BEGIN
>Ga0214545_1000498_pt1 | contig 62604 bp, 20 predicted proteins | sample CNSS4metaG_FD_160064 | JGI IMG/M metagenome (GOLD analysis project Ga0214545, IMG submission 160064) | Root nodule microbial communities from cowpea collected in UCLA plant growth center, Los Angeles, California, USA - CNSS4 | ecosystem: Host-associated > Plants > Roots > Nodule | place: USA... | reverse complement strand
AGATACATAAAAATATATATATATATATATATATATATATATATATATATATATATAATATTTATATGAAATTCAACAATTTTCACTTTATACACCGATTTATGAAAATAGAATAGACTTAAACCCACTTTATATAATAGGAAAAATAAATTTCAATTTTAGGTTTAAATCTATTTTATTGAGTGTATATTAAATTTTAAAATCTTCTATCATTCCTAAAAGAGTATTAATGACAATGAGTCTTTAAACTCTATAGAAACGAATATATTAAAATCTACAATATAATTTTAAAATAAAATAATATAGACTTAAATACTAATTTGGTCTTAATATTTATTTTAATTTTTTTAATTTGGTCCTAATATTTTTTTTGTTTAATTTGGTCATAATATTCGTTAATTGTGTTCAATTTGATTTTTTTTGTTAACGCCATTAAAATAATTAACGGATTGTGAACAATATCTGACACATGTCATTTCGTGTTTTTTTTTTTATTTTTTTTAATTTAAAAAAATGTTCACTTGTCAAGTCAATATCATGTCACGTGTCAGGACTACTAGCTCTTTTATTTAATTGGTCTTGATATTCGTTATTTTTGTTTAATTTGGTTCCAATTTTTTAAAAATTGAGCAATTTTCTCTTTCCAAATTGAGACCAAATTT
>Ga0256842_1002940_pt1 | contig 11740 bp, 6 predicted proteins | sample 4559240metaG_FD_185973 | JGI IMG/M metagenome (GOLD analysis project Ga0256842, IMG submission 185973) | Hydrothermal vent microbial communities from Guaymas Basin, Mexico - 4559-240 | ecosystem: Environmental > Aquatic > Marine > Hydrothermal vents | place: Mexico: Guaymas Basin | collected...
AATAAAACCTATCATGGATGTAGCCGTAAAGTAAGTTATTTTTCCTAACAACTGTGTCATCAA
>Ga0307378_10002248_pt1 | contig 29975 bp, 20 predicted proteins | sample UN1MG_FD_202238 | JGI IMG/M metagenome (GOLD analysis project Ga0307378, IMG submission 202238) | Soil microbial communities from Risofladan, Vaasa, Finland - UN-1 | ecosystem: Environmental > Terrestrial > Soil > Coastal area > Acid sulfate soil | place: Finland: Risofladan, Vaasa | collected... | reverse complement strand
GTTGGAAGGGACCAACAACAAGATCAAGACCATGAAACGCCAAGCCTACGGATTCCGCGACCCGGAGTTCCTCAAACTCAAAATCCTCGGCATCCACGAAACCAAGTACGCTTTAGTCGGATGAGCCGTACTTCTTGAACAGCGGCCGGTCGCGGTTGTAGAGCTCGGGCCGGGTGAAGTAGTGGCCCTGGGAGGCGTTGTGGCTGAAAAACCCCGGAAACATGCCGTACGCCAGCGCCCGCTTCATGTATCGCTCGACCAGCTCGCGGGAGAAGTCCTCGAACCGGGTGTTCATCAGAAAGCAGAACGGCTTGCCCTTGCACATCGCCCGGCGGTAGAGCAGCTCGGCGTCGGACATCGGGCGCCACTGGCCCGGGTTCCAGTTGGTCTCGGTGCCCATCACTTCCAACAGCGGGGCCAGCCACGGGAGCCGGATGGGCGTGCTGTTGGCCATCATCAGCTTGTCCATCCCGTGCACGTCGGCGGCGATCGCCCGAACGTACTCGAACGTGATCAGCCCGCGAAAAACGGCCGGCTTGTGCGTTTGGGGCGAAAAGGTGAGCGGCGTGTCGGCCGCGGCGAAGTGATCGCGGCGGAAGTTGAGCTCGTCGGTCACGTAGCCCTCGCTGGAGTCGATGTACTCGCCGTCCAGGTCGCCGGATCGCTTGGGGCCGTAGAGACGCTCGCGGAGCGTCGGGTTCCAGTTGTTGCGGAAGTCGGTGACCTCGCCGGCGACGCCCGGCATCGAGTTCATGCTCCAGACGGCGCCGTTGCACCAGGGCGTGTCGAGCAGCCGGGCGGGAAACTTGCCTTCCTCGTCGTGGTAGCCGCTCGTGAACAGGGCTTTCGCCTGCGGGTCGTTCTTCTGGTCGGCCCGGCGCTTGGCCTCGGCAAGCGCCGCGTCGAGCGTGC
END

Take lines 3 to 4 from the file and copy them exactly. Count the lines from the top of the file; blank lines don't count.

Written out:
>Ga0256842_1002940_pt1 | contig 11740 bp, 6 predicted proteins | sample 4559240metaG_FD_185973 | JGI IMG/M metagenome (GOLD analysis project Ga0256842, IMG submission 185973) | Hydrothermal vent microbial communities from Guaymas Basin, Mexico - 4559-240 | ecosystem: Environmental > Aquatic > Marine > Hydrothermal vents | place: Mexico: Guaymas Basin | collected...
AATAAAACCTATCATGGATGTAGCCGTAAAGTAAGTTATTTTTCCTAACAACTGTGTCATCAA